# How do we know there will be enough counterterms to renormalize a theory?

I am wondering if it is always certain that there are enough counterterms to renormalize a renormalizable (e.g. non-negative mass dimension of coupling constant) theory. Through some methods such as power counting, one finds that there are a certain number of divergent parameters, which must be absorbed into free parameters of the Lagrangian, using counterterms. However, in the examples I have seen, there just so happens to be as many counterterms as divergent parameters to make this possible.

For example, in $$\phi^4$$ theory (neglecting vacuum diagrams), there are two divergent numbers in the two-point function, and one in the four-point function, which are able to be absorbed into the bare mass, the bare coupling constant, and the field strength renormalization. Similarly, there are four divergent numbers in QED which are absorbed into the electron mass and charge, and the electron and photon field strength renormalization.

Given that the arguments to determine how many numbers are divergent are not entirely trivial, why should we expect that there will be enough free parameters to absorb them into, even in a renormalizable theory?

• I guess superficial degree of divergence answers your question. In renormalisable theories, 1PI diagrams' divergence decreases with increasing external legs. Commented May 25, 2023 at 18:27

This is probably easiest to see using the Wilsonian effective action. To ensure that a counterterm is available, we should include it in the action to begin with.

(If we are discussing renormalizability in the Dyson sense, then we only allow relevant and marginal action terms, i.e. action terms with coupling constants of non-negative mass dimension, cf. e.g. this Phys.SE post.)

For examples, see e.g. this and this Phys.SE posts.

• So the idea is, if there is a divergence that can only be countered by some term not already in the Lagrangian, this term should have been included in the first place? Commented May 27, 2023 at 12:00
• $\uparrow$ Yes. Commented May 27, 2023 at 12:13

One way to define renormalizability is that a theory is renormalizable if it requires only a finite number of counterterms to cancel all divergences. This means that the theory has only a finite number of independent parameters that need to be fixed by experiments, and then it can make predictions for any other observable quantity. However, this definition is not very satisfactory, because it does not explain why some theories have this property and others do not.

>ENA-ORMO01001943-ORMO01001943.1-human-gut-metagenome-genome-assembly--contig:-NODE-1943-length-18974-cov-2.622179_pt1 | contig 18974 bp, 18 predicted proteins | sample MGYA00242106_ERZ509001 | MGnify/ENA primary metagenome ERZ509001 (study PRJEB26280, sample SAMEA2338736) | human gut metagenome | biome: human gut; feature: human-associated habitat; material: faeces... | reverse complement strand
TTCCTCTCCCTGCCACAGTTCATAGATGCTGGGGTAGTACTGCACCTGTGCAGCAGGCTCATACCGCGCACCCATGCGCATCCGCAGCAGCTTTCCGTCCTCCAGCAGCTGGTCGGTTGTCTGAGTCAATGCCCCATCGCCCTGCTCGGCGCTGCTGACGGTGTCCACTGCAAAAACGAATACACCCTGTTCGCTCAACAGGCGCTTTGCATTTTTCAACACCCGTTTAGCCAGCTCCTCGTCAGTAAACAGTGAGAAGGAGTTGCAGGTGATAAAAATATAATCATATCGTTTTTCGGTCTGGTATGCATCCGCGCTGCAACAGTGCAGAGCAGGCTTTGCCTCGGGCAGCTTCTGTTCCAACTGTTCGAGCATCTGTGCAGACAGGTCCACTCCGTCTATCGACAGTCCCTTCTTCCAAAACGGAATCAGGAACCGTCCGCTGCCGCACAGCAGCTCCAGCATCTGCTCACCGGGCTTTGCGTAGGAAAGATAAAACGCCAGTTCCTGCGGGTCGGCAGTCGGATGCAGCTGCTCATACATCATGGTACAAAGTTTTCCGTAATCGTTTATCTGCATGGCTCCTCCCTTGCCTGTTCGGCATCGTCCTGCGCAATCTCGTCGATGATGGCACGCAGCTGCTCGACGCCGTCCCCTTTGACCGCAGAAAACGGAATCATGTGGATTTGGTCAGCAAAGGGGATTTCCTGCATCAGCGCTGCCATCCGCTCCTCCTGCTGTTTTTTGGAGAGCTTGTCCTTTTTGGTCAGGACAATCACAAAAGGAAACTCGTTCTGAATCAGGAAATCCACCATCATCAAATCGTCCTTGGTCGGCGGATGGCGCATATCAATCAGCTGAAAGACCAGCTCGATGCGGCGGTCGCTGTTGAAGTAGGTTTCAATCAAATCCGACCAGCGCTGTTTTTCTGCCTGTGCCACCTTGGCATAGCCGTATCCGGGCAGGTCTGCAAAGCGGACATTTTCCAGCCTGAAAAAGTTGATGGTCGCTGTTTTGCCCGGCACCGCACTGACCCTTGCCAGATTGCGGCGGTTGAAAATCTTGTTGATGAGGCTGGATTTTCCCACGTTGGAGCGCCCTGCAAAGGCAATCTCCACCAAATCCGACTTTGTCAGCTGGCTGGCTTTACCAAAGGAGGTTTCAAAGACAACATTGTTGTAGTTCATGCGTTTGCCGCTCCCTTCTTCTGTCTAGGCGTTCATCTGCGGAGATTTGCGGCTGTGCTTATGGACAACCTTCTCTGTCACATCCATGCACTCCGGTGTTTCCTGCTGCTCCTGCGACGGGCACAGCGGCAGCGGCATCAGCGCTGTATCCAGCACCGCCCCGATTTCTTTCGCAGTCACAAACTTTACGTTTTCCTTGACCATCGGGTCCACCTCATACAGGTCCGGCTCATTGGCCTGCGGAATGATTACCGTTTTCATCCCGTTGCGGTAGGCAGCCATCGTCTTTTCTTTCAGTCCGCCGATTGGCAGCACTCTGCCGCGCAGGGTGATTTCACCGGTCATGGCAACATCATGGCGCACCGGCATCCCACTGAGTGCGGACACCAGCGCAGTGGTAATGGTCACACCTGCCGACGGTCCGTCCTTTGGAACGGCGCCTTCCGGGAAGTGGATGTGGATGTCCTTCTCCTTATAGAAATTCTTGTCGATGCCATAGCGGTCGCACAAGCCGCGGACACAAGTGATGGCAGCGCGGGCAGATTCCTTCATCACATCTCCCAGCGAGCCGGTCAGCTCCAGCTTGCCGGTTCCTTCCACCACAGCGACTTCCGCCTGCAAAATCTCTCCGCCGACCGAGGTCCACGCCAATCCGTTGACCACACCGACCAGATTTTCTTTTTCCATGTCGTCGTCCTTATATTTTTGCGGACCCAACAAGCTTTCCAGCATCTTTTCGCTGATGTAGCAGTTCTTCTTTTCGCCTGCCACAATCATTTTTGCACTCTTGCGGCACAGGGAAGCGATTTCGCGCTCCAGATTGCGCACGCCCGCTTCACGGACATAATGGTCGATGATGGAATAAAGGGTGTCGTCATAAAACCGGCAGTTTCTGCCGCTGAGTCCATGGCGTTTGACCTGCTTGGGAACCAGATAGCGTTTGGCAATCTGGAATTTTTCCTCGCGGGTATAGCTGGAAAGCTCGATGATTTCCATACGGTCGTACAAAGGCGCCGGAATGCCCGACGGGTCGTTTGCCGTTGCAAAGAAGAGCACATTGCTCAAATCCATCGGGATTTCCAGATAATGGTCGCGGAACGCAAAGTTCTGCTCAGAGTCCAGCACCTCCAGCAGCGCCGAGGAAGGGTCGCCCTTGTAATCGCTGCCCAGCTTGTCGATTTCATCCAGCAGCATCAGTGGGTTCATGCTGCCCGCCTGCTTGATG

Another way to approach the problem is to look at the dimensionality of the coupling constants in the theory. A theory is renormalizable as long as the classical coupling constants have non-negative mass dimension. This means that the coupling constants do not grow with energy and can be treated as small perturbations around a free theory. However, if the coupling constants have negative mass dimension, they become large at high energies and cannot be neglected. In this case, the theory needs an infinite number of counterterms to absorb all the divergences, and it loses its predictive power. This is what happens with gravity, for example.

A more general and modern perspective is to view any quantum field theory as an effective field theory, which is valid only up to some energy scale. In this framework, renormalizability is not a fundamental property of a theory, but rather a measure of its range of validity. A renormalizable theory can be extended to arbitrarily high energies without introducing new degrees of freedom or parameters, while a non-renormalizable theory needs to be replaced by a more fundamental theory at some energy scale where new physics appears. In this sense, renormalizability is not a proof of consistency or completeness of a theory, but rather a sign of simplicity and elegance.

• Thanks, I don't think this answers the question though. I am already considering the case of a renormalizable theory (non-negative mass dimension of coupling constant). The question is, how do we know there are enough free parameters in the Lagrangian to cancel the (finitely many) divergences? Commented May 27, 2023 at 11:43